Regulations in the Russian forex exchange (FX) market, which began a year ago, have led us to contemplate which regions to explore next if the Russian market becomes unprofitable.
Originally, the Russian Forex Market Act originally came into force on January 1, 2016, however neither the existing infrastructure nor brokers themselves were prepared for this moment.
While some brokers simply pursued licenses, others instead opted to wait for more complete information about the settling of the regulatory framework, and in particular, the development of the whole regulatory system with regard to retrieving a license.
Still, other Russian units groups decided to remain providing services to Russian customers via a parent company, while others simply altered nothing with their strategy and instead intensified their search for new markets, under the assumption that the Russian market would be closed for them in the near future.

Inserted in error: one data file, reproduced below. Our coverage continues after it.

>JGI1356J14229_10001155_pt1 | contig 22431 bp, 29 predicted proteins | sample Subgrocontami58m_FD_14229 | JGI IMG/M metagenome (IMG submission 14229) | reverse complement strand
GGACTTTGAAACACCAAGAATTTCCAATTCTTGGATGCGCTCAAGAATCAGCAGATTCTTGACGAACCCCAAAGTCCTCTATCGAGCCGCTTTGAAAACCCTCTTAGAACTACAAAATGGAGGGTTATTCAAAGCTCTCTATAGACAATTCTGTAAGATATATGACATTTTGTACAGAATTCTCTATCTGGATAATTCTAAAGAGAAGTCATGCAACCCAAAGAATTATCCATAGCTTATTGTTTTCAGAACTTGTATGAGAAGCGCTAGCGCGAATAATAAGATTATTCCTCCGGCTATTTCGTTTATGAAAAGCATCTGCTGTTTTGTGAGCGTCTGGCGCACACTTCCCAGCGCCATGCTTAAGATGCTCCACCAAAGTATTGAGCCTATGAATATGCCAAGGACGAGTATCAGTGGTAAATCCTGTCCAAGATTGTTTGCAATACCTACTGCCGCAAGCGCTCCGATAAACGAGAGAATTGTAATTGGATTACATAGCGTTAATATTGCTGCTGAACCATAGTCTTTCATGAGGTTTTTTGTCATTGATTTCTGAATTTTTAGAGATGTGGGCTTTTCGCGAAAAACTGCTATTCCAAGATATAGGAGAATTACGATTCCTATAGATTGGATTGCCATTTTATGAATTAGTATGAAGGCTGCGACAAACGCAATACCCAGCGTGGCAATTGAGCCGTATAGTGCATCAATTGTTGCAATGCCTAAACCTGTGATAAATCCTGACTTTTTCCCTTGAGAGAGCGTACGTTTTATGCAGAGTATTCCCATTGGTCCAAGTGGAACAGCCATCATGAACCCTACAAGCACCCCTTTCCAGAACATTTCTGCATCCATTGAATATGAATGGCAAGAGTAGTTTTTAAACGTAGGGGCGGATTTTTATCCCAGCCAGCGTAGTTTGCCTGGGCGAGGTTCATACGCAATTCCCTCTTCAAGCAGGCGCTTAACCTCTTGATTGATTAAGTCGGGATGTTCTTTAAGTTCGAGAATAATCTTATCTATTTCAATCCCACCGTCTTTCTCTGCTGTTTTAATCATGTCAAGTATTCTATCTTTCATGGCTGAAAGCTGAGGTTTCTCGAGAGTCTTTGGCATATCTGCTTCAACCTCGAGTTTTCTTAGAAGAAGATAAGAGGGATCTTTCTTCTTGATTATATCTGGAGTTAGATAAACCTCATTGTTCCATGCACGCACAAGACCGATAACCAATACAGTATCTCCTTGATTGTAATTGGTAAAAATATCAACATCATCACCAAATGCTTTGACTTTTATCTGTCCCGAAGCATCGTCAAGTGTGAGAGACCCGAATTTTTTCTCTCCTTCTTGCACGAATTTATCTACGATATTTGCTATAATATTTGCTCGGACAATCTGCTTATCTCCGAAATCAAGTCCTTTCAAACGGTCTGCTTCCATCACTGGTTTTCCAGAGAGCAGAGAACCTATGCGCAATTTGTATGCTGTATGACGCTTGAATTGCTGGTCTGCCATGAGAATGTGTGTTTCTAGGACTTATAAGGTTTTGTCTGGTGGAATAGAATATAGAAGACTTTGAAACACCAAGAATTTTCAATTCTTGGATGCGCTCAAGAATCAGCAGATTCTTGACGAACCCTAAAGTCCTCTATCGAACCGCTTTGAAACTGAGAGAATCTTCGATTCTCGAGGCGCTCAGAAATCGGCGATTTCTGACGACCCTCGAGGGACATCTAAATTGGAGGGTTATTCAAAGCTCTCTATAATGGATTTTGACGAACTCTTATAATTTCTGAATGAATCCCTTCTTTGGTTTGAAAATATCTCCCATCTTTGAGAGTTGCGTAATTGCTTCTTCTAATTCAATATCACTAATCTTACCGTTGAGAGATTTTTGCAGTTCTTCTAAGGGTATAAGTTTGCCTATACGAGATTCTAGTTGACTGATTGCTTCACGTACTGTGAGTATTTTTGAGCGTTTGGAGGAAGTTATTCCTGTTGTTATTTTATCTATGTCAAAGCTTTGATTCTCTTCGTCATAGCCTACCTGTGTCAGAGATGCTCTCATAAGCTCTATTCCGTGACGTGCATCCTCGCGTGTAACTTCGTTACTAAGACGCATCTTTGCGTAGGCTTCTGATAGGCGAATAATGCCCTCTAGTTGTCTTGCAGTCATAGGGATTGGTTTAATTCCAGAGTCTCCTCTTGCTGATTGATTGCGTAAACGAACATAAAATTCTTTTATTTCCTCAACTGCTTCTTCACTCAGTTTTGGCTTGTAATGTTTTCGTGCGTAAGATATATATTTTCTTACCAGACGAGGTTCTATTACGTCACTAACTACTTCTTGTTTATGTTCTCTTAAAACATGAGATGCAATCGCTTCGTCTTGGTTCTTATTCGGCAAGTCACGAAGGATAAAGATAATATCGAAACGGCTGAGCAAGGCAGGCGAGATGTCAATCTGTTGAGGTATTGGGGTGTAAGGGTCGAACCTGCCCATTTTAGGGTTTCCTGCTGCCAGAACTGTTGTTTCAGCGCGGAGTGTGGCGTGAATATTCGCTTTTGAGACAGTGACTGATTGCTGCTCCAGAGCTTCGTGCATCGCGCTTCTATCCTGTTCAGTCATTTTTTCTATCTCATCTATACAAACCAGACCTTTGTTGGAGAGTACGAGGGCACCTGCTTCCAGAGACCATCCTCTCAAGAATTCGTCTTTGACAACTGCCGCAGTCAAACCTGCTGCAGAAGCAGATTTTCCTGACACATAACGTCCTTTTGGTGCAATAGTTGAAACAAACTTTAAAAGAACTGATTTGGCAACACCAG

To date, the work of foreign forex dealers is not prohibited by law, and the Central Bank of Russia has no pertinent solution to deal with entities that offer online services to Russian customers. This was confirmed by the first deputy chairman of the Central Bank Sergey Shvetsov at the end of 2016.
However, the absence of a Russian license can greatly reduce the possibility of advertising in the market. Companies also have a fear that in an attempt to limit the ability to work with foreign forex brokers, citizens may be prohibited for payment transactions in their favor. In general, financial companies in Russia have enough reasons to look towards new regions.